Conservation and Wildlife
The upland landscape around the cottages is sheep country but you will also see a good selection of wildlife, notably birds. The curlews arrive in March followed by lapwings and swallows in May/June. All these birds can be seen and heard from your cottage patios along with buzzards and kestrels: a pair of binoculars is provided in every cottage.
Common House Farm is situated between the unspoilt North Pennines Area of Outstanding Natural Beauty (AONB) to the south and Northumberland National Park to the north. Overall, the area provides a wonderful habitat for flora and fauna, including ancient woodland, blanket bogs, hay meadows, lakes, rivers and burns.
Kielder forest is home to the largest English population of red squirrels, as well as an elusive herd of feral goats. Whatever your countryside interest you will find that these landscapes offer all that you could want. We are located far enough from any significant conurbation that on a clear dark night it feels as though the whole solar system is visible.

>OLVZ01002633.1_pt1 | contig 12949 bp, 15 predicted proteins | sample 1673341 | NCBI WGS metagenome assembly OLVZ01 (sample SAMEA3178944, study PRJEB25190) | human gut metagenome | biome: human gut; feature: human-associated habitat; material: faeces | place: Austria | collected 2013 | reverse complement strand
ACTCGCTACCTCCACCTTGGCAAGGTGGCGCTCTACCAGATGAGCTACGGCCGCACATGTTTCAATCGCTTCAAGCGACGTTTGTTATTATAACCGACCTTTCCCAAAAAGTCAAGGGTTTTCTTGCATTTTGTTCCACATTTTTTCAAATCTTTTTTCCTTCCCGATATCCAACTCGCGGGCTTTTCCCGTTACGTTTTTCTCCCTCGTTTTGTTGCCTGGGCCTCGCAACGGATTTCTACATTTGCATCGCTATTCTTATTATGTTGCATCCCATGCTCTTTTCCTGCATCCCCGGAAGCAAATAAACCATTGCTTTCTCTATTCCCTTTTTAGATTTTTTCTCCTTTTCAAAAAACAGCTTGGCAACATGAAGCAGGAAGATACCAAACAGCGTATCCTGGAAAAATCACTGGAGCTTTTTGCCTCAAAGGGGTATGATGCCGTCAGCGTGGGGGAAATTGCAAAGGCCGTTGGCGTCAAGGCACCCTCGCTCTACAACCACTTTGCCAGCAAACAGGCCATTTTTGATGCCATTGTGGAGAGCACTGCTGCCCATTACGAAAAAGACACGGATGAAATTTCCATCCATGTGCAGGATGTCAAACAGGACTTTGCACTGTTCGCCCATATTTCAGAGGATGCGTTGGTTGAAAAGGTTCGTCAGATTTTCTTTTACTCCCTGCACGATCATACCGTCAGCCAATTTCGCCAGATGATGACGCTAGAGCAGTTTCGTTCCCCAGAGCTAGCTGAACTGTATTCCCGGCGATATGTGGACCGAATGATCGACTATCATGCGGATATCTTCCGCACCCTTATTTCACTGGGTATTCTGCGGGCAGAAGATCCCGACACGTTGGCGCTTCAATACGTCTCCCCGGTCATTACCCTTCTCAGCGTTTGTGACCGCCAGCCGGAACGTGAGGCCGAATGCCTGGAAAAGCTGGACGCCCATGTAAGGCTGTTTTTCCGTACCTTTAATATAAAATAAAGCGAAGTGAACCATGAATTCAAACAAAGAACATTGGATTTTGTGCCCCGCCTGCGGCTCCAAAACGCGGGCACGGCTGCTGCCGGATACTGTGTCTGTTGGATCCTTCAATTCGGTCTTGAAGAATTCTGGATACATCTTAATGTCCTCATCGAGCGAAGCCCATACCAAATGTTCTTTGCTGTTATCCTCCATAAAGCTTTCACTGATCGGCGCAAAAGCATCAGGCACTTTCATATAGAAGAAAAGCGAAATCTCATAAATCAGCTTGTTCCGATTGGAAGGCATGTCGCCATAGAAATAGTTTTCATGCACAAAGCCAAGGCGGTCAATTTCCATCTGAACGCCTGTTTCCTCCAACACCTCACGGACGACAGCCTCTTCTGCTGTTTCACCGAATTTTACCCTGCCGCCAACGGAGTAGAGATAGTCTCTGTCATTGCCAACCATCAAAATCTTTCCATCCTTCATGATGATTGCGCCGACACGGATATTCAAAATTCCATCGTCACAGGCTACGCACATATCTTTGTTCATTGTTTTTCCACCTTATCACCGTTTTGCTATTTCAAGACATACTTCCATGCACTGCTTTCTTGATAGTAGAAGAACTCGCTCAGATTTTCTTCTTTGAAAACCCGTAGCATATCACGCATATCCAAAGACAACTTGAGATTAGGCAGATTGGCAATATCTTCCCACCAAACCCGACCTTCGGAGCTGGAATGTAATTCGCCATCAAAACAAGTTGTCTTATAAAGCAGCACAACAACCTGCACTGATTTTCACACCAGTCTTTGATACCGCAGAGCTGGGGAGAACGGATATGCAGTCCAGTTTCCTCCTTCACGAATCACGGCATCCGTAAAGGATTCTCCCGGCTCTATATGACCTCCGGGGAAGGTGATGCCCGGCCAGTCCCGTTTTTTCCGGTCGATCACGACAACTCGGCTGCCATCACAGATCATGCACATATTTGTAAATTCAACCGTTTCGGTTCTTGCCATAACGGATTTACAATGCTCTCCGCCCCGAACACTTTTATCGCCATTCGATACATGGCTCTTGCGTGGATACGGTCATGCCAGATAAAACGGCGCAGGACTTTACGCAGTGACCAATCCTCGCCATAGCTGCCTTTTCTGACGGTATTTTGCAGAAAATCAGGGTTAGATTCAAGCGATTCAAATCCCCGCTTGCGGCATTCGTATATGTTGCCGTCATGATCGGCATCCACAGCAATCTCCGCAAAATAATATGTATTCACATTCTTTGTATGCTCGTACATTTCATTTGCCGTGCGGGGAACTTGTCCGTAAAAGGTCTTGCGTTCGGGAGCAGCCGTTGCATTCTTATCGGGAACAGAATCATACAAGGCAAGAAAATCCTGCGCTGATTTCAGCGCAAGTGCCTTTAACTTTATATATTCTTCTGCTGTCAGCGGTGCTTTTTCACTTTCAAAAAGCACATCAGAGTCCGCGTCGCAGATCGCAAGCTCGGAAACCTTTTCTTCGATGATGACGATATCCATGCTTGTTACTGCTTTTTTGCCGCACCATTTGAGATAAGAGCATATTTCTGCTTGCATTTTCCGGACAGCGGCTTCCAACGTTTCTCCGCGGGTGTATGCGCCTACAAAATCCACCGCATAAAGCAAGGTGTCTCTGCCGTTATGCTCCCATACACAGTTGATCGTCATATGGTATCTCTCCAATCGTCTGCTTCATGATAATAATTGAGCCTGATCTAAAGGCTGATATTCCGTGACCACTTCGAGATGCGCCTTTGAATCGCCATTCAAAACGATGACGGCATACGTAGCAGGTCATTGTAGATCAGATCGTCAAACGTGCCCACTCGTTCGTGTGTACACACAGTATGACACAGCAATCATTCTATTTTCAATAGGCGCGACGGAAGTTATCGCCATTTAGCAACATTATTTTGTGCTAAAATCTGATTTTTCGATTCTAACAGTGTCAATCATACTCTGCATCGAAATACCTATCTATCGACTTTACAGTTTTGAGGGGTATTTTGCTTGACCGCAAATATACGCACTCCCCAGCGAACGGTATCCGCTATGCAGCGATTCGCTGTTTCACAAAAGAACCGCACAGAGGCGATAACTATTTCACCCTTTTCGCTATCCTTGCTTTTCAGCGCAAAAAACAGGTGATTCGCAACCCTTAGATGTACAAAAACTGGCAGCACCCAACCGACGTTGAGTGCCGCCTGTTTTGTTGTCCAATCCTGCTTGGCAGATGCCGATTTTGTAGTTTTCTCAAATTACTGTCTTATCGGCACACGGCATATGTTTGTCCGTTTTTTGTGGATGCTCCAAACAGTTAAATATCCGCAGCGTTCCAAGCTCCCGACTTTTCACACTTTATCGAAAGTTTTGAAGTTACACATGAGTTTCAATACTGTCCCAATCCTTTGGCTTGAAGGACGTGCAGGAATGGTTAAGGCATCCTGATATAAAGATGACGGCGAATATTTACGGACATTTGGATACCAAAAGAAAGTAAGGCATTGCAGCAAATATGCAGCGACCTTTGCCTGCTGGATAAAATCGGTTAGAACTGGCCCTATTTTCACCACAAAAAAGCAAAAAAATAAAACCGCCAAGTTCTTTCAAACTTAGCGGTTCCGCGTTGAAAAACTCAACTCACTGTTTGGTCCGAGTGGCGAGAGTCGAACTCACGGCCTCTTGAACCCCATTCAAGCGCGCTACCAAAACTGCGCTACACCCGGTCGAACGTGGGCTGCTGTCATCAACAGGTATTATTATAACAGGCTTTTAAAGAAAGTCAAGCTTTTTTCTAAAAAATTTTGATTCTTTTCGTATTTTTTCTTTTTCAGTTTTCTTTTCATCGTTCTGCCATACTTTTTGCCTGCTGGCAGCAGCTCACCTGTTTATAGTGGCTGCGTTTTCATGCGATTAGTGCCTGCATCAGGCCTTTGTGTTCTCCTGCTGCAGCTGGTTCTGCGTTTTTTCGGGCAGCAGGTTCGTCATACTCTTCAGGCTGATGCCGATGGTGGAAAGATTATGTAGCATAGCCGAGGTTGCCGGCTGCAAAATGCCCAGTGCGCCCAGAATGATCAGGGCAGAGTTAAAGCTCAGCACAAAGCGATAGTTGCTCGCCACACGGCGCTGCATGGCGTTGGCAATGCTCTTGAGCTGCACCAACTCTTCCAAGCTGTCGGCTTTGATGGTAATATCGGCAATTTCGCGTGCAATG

We work hard to manage our own carbon footprint - the former electric heating system has given way to a bio mass boiler which uses timber from nearby Kielder forest and we have recently invested in wind turbines which provides power to the cottages.
We have also managed some of our land to allow natural flora to develop in the hope that a wide variety of butterflies, bees, birds and other animals will be attracted.